Before she wrote any of her bestselling novels, like Shiver and Linger, Maggie Stiefvater was told her writing wasn’t good enough and she shouldn’t quit her day job. It’s a good thing she didn’t listen.
Maggie Stiefvater worked a solid 9–5 job, with benefits. But she always felt like a round peg trying to fit in a square hole. So she did something bold: she quit. Not just her job, not just the industry, but the whole lifestyle.
“At the end of the day, I decided, you know what, if I dropped dead right now, I would be full of regret of all these things that I didn’t do,” says Maggie. Turns out she made the right decision, going on to write several wildly successful books, including The Wolves of Mercy Falls series (Shiver, Linger) and the Books of Faerie series.
Instead of wandering aimlessly after quitting her job, she became more focused than ever. She dove headfirst into her writing and decided to make a career out of something she always loved doing.
“When I was really tiny I remember wanting to be a writer, I always wanted to be a writer, but I always had in the back of my head this idea that you couldn’t make a living at it unless you got really famous at it—which is true to a certain extent,” says Maggie. “So I always had all these other backup plans I wanted to do. I wanted to be a lawyer, a DJ. I mean there was a huge, long list. An astronaut. Whatever.”
Finally free of the structured work day brought on by an office job, Maggie became extremely focused.She had ambition, motivation and the support of a loving partner on herside, but one thing she didn’t have was glowing feedback from her early attempts to be a serious writer.
“I went to college as a history major. I tried to get into a creative writing class and they looked at my samples and said ‘Yeah, you aren’t actually good enough to get into this class.’”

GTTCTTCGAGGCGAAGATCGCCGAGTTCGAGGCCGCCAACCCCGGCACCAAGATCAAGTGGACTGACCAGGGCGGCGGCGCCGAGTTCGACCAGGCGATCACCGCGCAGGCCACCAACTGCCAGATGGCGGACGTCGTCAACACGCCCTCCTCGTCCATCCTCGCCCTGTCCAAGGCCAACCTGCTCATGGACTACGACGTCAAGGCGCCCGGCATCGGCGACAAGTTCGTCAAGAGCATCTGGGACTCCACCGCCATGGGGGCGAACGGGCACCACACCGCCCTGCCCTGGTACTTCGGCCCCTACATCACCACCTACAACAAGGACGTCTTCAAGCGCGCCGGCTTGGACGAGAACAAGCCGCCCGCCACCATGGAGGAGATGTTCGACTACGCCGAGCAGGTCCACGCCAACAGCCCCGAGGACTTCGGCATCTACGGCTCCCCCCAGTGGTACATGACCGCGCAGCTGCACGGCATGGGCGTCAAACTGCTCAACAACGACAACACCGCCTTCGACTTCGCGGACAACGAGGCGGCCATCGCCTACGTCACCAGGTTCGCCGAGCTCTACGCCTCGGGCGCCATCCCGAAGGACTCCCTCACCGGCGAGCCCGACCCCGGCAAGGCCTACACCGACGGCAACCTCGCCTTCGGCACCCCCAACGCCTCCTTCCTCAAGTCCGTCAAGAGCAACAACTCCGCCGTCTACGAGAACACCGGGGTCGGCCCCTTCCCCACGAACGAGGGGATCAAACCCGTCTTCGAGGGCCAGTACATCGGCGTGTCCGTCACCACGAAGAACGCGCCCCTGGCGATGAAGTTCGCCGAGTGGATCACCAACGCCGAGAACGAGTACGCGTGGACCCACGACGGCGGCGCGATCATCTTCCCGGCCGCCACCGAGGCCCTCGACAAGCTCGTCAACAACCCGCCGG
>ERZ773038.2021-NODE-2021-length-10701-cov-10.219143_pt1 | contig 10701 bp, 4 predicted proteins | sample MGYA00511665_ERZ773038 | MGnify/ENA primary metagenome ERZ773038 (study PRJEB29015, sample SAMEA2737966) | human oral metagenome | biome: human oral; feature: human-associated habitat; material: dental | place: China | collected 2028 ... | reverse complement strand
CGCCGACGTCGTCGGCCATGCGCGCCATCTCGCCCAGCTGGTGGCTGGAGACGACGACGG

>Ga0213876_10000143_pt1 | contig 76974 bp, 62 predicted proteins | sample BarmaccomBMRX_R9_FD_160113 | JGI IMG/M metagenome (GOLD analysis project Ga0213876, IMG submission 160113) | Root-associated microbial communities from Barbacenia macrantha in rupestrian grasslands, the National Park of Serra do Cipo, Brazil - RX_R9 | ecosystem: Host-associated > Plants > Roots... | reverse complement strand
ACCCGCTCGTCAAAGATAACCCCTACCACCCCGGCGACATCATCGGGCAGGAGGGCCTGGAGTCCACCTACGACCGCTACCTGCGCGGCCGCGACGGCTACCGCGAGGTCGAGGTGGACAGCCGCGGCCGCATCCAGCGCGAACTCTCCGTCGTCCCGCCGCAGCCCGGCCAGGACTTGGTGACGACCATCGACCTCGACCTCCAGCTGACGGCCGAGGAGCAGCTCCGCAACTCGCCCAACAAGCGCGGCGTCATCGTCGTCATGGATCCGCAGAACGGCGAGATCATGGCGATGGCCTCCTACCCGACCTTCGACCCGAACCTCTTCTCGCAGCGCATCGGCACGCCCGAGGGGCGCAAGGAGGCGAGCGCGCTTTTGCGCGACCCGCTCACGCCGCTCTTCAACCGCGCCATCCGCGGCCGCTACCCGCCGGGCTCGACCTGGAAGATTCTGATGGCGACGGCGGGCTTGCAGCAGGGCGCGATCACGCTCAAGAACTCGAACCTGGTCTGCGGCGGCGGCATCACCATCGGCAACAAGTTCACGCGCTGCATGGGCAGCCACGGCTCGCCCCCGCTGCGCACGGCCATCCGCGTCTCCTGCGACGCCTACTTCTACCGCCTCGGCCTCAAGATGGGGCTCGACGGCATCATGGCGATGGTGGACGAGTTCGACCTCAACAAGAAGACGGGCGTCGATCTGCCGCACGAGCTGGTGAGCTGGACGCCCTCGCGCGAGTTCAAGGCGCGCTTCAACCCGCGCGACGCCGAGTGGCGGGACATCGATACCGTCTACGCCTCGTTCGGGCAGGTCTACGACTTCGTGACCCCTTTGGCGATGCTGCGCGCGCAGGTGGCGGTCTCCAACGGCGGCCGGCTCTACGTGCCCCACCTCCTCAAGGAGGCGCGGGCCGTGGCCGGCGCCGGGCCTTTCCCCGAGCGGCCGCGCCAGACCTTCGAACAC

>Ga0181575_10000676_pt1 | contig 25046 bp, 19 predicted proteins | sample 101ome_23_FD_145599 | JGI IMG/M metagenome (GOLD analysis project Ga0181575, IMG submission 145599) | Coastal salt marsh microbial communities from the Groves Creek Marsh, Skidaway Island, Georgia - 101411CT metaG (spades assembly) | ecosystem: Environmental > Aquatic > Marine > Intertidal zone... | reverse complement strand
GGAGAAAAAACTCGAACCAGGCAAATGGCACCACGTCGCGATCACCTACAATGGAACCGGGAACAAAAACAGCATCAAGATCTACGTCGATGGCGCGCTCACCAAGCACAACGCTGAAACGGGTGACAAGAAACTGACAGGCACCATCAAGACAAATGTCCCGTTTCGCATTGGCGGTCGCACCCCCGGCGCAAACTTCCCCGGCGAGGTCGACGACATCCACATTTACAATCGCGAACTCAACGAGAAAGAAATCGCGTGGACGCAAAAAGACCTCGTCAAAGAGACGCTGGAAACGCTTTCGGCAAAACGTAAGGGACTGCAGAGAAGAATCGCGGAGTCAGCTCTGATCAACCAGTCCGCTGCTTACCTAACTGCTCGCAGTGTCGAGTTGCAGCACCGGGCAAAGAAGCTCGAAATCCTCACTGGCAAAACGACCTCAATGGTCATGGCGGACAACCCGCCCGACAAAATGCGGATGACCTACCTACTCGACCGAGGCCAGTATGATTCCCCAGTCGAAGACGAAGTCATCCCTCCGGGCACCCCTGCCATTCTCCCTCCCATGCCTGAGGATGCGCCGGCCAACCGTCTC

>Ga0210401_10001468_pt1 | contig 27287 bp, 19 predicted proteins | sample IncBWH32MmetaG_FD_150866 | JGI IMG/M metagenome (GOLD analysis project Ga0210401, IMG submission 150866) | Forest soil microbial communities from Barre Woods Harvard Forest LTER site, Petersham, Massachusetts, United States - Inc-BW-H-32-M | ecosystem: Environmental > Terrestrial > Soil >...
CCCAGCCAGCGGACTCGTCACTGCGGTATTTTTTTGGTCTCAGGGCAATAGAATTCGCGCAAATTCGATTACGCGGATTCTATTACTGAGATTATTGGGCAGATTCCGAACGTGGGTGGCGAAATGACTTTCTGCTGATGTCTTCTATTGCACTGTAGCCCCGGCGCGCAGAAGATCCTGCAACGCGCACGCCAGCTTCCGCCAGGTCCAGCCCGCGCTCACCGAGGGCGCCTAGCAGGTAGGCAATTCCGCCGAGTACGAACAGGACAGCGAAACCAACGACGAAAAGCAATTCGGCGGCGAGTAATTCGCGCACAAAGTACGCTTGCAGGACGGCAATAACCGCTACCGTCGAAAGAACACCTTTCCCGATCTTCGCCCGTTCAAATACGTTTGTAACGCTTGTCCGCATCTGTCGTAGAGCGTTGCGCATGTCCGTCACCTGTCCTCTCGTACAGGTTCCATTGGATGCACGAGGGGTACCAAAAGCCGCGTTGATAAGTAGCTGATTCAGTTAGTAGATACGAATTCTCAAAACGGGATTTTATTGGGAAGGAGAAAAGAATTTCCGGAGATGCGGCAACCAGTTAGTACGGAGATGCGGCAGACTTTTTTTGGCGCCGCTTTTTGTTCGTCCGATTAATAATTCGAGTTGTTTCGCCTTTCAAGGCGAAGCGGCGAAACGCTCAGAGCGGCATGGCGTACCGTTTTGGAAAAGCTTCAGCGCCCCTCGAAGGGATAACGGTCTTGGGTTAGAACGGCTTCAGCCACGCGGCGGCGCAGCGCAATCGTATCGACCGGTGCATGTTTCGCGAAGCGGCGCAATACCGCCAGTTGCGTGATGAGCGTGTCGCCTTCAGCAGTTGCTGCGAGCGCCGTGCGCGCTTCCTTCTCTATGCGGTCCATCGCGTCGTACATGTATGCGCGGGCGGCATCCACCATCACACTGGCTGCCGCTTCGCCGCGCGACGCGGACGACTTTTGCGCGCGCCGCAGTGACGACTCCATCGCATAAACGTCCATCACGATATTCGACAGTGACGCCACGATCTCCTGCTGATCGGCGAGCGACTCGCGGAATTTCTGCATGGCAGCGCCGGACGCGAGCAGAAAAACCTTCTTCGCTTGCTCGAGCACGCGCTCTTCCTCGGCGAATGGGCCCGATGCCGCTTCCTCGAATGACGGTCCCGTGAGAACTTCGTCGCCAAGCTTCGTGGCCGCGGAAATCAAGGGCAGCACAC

She adds that her attempts became successful because she learned from her criticism, rather than taking it personally. “It’s very easy for me to separate the creative process from myself,” Maggie tells Faze. “If someone said to me ‘You know what, Maggie, this chapter sucks,’ you don’t say, well this means that I suck or that I can’t write.”
From the criticism, comes growth and this author was more than prepared to move forward with her dream. “I never thought someone telling me that my writing was terrible meant that my writing was going to be terrible forever. My writing was just terrible right then, at that moment,” she reflects. “That’s the way I learn, because I don’t do well in classrooms.”
Now more sure than ever that she’s on the right path, Maggie gets positive reinforcement these days, with fan mail pouring into her inbox by the thousands. She’s been delighted to read what an impact her work has had. One of her favourite letters was from a soldier in Afghanistan, who said his daughter sent him a copy of Shiver, so they could read it at the same time.
“It just melts my black little heart. That’s just amazing,” says Maggie.
While she loves interacting with her fans, and used to spend hours responding to every email, the sheer volume of fan mail has become overwhelming. But she’s learning to find the time to say thank you to fans, while still having the time to write the stories they love.
The fan enthusiasm has led to a degree of fame beyond what this author ever expected— not just for the books, but for Maggie herself. “I always wanted my books to get famous,” she says, “but I don’t think that I ever really imagined that people would recognize me in elevators, which has happened.”
Eager to encourage others who find themselves dreaming of making a living by the pen, Maggie tells aspiring novelists to do what she did, and learn to grow from criticism.
“Stay motivated. Remember that no matter how bad your writing is now, you can always learn to get better. I don’t believe there’s a single person out there who can’t learn, eventually, how to write a good novel”